And naloxone might not be enough to stop an overdose. According to Interior Health, carfentanil overdoses “require larger quantities of naloxone and are more likely to be lethal.”

And though he thinks it’s a good idea that local businesses have naloxone and residents get trained on how to use it, he thinks that’s problematic.

“That’s a challenging solution too. Are we going to have it so everyone’s carrying a kit around? It goes into the bigger picture, and speaking as a citizen I’m not keen on living in a society where it’s that open, that people can use it and feel comfortable that they can overdose and the public will come save them.”

He said it’s “a lot of pressure” for a typical person to have to intervene in an overdose situation, and it can be traumatizing.

“Some people may not want to have that responsibility. It’s a horrible scene, foam coming out of the mouth and everything, and it can be really traumatic. So it’s a little selfish to expect society to always be on the ready. Of course it’s our responsibility but it’s different than an elderly person having a heart attack.”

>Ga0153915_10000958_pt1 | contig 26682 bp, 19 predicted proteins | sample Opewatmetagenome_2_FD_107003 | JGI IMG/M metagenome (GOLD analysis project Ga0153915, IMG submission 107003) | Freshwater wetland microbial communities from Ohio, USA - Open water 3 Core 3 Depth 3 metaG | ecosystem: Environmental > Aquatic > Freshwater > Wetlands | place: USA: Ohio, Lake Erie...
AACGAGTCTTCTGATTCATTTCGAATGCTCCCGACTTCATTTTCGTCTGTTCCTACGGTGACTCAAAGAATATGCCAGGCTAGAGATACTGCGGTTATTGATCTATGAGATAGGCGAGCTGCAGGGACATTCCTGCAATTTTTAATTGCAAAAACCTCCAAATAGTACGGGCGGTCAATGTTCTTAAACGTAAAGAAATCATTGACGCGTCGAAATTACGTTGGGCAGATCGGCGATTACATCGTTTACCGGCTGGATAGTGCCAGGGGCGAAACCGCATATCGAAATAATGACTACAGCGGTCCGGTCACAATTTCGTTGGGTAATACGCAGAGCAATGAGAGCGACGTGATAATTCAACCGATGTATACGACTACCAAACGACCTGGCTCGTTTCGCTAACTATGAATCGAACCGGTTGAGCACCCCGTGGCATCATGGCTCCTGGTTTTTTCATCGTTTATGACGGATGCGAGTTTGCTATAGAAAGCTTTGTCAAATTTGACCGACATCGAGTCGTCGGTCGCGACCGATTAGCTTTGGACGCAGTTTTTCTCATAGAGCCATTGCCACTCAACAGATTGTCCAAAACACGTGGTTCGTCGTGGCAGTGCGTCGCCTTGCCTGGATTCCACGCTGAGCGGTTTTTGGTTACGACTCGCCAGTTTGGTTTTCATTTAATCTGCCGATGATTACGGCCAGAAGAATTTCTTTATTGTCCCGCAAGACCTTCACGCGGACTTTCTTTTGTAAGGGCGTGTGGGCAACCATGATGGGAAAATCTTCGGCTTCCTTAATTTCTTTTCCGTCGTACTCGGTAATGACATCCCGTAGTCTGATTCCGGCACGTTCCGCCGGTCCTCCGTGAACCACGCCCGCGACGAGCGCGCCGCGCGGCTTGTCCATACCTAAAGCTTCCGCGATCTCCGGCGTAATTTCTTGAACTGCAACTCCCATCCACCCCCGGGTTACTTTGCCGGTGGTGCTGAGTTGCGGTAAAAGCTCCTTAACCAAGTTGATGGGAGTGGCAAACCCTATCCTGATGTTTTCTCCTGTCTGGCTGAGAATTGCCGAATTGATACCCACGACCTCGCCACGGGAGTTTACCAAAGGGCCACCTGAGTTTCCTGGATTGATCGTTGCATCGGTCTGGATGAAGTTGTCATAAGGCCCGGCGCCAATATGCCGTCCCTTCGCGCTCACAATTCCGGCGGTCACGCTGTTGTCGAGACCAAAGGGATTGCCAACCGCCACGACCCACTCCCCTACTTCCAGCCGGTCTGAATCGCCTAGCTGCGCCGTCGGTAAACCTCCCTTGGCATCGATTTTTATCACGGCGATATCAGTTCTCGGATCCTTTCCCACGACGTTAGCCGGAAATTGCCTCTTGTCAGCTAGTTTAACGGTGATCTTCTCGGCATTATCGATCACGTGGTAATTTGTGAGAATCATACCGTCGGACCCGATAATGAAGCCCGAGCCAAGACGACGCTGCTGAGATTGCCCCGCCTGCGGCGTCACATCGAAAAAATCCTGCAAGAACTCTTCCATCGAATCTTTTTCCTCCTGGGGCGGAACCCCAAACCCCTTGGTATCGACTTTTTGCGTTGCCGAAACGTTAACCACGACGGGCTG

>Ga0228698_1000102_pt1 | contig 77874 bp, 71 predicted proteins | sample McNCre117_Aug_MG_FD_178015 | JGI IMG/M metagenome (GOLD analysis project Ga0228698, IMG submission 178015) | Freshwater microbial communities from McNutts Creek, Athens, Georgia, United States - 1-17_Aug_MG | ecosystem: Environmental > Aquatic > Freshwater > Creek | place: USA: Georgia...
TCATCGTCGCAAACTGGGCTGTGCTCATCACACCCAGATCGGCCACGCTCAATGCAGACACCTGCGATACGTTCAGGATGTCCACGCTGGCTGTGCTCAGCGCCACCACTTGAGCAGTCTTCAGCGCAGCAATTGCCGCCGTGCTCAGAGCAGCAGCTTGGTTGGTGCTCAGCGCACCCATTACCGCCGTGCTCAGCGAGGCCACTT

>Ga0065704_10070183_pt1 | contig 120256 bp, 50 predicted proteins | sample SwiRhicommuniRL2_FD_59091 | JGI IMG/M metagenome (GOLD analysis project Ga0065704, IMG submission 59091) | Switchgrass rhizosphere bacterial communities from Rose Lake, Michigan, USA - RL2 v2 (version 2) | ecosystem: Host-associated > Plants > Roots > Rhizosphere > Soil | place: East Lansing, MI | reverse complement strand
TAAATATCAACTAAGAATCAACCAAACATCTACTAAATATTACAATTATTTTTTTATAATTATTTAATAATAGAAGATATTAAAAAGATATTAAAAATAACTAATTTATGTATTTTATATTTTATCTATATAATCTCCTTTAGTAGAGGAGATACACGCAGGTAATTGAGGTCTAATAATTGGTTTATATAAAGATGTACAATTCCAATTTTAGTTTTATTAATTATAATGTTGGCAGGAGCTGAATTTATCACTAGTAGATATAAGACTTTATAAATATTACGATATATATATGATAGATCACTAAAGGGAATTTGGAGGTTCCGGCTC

And Laing is concerned not just about current users, but also about teenagers and recreational users who may be exposed to carfentanil by mistake.

“Being a parent, you know kids don’t listen to you. If I go and lecture them on the dangers, it’s just like marijuana, and I’ve accepted even though you might have profound proof and a good reason not to be doing something, it’s challenging to get kids to listen.”

He said, “some people are going to try anything.”

“It’s like when you go to a party and there’s a huge diving board. Some guy, he has a couple beers and decides to jump off it even though he doesn’t know how deep the water is. You might be the cautious guy, or the middle-of-the-road guy who’s going to check the depth, but then there’s the risk-takers.”

So what does he tell kids?

“You don’t want to scare them and say they’re going to die from taking pills, but you do want to tell them there’s potential. I don’t know how to get kids from 14 to 25 to avoid taking drugs of any type, how do you stop that?”

So far there has been one Kootenay overdose death, in January, and Laing hopes they can intervene before more people die. But is it going to take more deaths to make people listen?

“As a parent you have to sit down, build a strong relationship, and explain, ‘this is different now, this is fatal.’ You want to have a dialogue.”